ISSUE 554: The high tech office- June
Web accessibility for all is a
company's Web site accessible to the disabled?
It's been suggested that as many as 95
per cent of Web sites are inaccessible to the visually, hearing or
mobility impaired. (You can test your pages using the Bobby Test,
developed by the Center for Applied Special Technology at www.cast.org.)
The result is that many businesses are
simply writing off this large market segment. Some estimates count up
to 20 per cent of the population (about 60 million North Americans) as
disabled, with 8 per cent having disabilities severe enough to affect
their ability to use the Internet.
Ironically, in many cases, it doesn't
take much effort to improve a Web site's accessibility.
Visually impaired users can access the
Internet using text readers, but such software is stymied by graphics
including corporate logos and the like. But the HTML standard supports
so-called ALT tags, which allow Web page designers to add a brief text
description to their graphics. They are invisible on the page, but
accessible to text readers and to other users who may have turned
graphics off to speed their connections. Adding ALT tags to an existing
page takes a few minutes at most.
Other, more graphically heavy designs
may need to provide alternative versions, just as many sites currently
offer high-bandwidth (graphically intensive) and low-bandwidth
Being aware of potential problems when
beginning an online project, however, is better than trying to fix an
existing site. A page designed using frames, for example, can be
difficult for text readers to navigate. Again, such sites should
provide non-frame alternatives, both to improve access by the disabled
and for the many potential customers still using older browser versions
that lack frame support.
Sites with many audio-only versions of
speech similarly write off the hearing-impaired community if the sites
do not post speech transcripts on a timely basis.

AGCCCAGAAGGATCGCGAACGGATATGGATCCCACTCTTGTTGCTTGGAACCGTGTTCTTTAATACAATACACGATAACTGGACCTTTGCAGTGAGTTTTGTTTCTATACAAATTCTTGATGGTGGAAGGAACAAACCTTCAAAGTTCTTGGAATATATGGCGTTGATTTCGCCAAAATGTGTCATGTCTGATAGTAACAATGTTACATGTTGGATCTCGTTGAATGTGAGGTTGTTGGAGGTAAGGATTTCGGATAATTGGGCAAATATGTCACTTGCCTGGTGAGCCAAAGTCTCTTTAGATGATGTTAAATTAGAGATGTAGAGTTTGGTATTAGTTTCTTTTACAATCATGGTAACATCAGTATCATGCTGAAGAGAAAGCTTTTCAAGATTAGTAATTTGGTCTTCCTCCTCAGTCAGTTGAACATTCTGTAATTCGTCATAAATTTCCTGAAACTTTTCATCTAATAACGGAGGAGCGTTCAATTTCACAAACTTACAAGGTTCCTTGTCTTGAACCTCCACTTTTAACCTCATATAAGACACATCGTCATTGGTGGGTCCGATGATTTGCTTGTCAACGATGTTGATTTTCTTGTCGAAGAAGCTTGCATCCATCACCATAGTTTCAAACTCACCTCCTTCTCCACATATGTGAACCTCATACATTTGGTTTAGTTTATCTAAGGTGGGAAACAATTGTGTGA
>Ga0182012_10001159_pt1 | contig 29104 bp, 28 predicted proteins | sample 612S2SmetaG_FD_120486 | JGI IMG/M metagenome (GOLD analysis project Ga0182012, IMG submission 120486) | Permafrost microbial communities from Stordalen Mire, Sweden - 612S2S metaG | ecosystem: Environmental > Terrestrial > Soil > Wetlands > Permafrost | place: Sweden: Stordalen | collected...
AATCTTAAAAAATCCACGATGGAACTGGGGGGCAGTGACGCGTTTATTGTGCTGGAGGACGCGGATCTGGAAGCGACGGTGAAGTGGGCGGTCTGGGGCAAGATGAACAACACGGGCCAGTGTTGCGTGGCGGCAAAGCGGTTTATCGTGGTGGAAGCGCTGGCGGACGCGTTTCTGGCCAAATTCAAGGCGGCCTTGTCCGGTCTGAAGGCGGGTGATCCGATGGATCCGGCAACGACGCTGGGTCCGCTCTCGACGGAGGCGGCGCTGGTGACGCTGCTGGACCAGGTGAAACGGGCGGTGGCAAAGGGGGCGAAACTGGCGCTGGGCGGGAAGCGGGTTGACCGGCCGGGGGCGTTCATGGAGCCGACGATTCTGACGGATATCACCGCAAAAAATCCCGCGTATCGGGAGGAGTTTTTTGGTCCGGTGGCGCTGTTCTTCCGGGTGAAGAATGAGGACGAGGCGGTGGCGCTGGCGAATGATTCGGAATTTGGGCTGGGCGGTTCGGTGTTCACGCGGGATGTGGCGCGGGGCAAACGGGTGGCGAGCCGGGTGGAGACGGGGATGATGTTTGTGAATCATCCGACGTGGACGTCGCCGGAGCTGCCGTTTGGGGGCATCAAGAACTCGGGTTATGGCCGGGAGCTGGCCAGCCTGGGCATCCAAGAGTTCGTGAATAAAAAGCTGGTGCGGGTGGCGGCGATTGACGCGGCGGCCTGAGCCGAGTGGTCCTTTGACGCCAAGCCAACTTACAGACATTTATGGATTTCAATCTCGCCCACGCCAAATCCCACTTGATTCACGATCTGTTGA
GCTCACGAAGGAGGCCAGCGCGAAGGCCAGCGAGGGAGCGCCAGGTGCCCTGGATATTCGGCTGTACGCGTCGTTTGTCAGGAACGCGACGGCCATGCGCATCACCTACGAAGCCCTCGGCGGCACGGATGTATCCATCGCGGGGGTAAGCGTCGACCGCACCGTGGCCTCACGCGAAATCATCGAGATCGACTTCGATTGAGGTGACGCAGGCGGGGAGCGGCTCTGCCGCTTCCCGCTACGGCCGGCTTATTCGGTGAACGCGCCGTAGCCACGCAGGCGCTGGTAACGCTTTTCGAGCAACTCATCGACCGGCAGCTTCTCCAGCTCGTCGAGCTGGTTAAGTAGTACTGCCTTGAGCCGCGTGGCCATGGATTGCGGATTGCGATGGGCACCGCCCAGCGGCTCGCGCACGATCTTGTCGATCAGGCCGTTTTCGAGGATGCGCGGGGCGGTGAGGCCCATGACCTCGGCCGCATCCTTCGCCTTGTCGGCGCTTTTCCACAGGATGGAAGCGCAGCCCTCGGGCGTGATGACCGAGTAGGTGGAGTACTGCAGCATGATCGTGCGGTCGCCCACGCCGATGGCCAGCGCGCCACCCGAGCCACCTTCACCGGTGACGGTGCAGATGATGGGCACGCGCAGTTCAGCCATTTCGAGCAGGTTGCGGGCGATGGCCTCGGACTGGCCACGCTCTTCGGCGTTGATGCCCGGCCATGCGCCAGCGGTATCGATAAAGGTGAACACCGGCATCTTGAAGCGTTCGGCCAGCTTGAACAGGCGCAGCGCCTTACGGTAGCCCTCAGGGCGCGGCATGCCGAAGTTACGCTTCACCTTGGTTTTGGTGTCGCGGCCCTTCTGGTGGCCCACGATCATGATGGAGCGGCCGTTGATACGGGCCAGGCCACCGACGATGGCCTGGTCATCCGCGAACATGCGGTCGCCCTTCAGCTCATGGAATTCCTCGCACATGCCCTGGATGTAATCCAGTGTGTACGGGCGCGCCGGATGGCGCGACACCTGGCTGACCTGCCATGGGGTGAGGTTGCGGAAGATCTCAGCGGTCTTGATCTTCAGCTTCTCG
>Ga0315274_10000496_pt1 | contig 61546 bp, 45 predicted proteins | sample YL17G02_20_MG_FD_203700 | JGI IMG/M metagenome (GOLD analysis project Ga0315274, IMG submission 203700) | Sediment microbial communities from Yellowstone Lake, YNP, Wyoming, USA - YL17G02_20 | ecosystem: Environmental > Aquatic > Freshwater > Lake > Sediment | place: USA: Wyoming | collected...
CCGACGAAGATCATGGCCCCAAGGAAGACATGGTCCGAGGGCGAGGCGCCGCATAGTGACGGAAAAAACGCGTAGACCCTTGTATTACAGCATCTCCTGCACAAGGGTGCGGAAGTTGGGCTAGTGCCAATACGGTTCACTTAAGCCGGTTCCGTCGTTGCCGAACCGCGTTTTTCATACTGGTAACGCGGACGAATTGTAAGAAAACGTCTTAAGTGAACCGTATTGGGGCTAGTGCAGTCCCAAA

More may be involved than just being
accessible to potential customers. In the U.S., for example, the National
Federation of the Blind is taking America Online to court,
claiming the giant online service provider has failed to make its site
accessible to the disabled. Graphical buttons on the service's banner
ads, for example, read "Tell me more" and "No thanks." Standard text
readers interpret them as the not-very-informative "button" and
"button," making proper choices more than a little difficult. And, of
course, AOL's classic "You've got mail" sound-bite needs an onscreen
text message to make it accessible to the hearing-disabled.
The NFB hopes that its pressure on AOL
could help set standards for the entire online industry. In AOL's case,
technicians with the company were aware of the problems and wanted to
correct them, but their proposals were lost in the company's
Making the Web more accessible requires
buy-in from both management and designers. Generally, management can be
convinced by arguments based on increasing the number of people who see
the sales information. Designer buy-in requires pointing out that
increased accessibility generally requires behind-the-scenes changes,
and needn't limit the look and feel of their designs.
The World Wide Web Consortium
has published a list of tricks and tips to improve Web site
accessibility and it's a remarkably short list. It's also well worth
consulting before embarking on a Web site design: www.w3.org/WAI/.
Best to do so before the lawsuit! *
checking out: Burnaby-based Indexonly Technologies promises to
change the way business uses the Internet. To back up that grandiose
claim, they offer a Web site allowing users in some 36,000 communities
in Canada and the U.S. access to a database containing listings of more
than 17 million businesses, arranged in 17,000 categories (www.indexonly.com).
like traditional search engines, they list businesses, not Web pages,
so companies are listed whether they are on the Net or not.
The site is fast, clean and simple.
Its business model encourages
advertising by letting local businesses ensure that their ads are
by local users who are potential
customers. Such targeted advertis-
ing allows Indexonly to offer ads at much lower rates than the big
search engines. *